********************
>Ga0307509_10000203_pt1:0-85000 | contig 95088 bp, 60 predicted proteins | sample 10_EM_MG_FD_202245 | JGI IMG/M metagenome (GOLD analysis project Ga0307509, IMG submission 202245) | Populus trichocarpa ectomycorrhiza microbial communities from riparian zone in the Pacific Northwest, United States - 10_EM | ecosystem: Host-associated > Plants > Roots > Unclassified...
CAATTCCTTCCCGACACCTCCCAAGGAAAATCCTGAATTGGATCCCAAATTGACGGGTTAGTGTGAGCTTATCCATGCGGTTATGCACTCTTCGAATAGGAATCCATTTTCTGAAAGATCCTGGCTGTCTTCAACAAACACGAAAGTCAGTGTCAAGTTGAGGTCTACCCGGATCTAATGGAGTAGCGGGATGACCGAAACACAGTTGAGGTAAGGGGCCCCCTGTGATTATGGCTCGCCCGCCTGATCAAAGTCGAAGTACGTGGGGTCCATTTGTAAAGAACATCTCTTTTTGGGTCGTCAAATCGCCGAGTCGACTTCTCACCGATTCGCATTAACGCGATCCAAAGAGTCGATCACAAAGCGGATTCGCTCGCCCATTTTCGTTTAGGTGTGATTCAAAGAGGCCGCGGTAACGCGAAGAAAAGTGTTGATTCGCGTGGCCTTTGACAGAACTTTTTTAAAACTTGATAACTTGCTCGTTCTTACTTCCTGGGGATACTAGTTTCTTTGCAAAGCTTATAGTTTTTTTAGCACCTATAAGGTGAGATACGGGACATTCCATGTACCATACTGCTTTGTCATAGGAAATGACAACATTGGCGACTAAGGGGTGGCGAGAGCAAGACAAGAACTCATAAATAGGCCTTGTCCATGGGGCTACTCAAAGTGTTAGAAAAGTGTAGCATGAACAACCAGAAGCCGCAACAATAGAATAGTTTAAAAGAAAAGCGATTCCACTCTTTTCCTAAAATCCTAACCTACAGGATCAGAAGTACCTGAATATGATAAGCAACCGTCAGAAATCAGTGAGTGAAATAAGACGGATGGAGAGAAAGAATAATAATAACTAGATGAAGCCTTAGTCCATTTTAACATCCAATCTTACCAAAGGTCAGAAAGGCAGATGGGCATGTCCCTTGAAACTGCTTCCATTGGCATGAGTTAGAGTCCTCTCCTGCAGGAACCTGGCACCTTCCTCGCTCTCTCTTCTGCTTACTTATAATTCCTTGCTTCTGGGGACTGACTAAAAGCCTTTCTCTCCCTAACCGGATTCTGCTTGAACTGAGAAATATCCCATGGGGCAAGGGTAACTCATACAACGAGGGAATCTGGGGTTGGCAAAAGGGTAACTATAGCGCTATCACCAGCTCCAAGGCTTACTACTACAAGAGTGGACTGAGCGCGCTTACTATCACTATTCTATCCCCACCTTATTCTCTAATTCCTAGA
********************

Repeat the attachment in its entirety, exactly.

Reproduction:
>Ga0307509_10000203_pt1:0-85000 | contig 95088 bp, 60 predicted proteins | sample 10_EM_MG_FD_202245 | JGI IMG/M metagenome (GOLD analysis project Ga0307509, IMG submission 202245) | Populus trichocarpa ectomycorrhiza microbial communities from riparian zone in the Pacific Northwest, United States - 10_EM | ecosystem: Host-associated > Plants > Roots > Unclassified...
CAATTCCTTCCCGACACCTCCCAAGGAAAATCCTGAATTGGATCCCAAATTGACGGGTTAGTGTGAGCTTATCCATGCGGTTATGCACTCTTCGAATAGGAATCCATTTTCTGAAAGATCCTGGCTGTCTTCAACAAACACGAAAGTCAGTGTCAAGTTGAGGTCTACCCGGATCTAATGGAGTAGCGGGATGACCGAAACACAGTTGAGGTAAGGGGCCCCCTGTGATTATGGCTCGCCCGCCTGATCAAAGTCGAAGTACGTGGGGTCCATTTGTAAAGAACATCTCTTTTTGGGTCGTCAAATCGCCGAGTCGACTTCTCACCGATTCGCATTAACGCGATCCAAAGAGTCGATCACAAAGCGGATTCGCTCGCCCATTTTCGTTTAGGTGTGATTCAAAGAGGCCGCGGTAACGCGAAGAAAAGTGTTGATTCGCGTGGCCTTTGACAGAACTTTTTTAAAACTTGATAACTTGCTCGTTCTTACTTCCTGGGGATACTAGTTTCTTTGCAAAGCTTATAGTTTTTTTAGCACCTATAAGGTGAGATACGGGACATTCCATGTACCATACTGCTTTGTCATAGGAAATGACAACATTGGCGACTAAGGGGTGGCGAGAGCAAGACAAGAACTCATAAATAGGCCTTGTCCATGGGGCTACTCAAAGTGTTAGAAAAGTGTAGCATGAACAACCAGAAGCCGCAACAATAGAATAGTTTAAAAGAAAAGCGATTCCACTCTTTTCCTAAAATCCTAACCTACAGGATCAGAAGTACCTGAATATGATAAGCAACCGTCAGAAATCAGTGAGTGAAATAAGACGGATGGAGAGAAAGAATAATAATAACTAGATGAAGCCTTAGTCCATTTTAACATCCAATCTTACCAAAGGTCAGAAAGGCAGATGGGCATGTCCCTTGAAACTGCTTCCATTGGCATGAGTTAGAGTCCTCTCCTGCAGGAACCTGGCACCTTCCTCGCTCTCTCTTCTGCTTACTTATAATTCCTTGCTTCTGGGGACTGACTAAAAGCCTTTCTCTCCCTAACCGGATTCTGCTTGAACTGAGAAATATCCCATGGGGCAAGGGTAACTCATACAACGAGGGAATCTGGGGTTGGCAAAAGGGTAACTATAGCGCTATCACCAGCTCCAAGGCTTACTACTACAAGAGTGGACTGAGCGCGCTTACTATCACTATTCTATCCCCACCTTATTCTCTAATTCCTAGA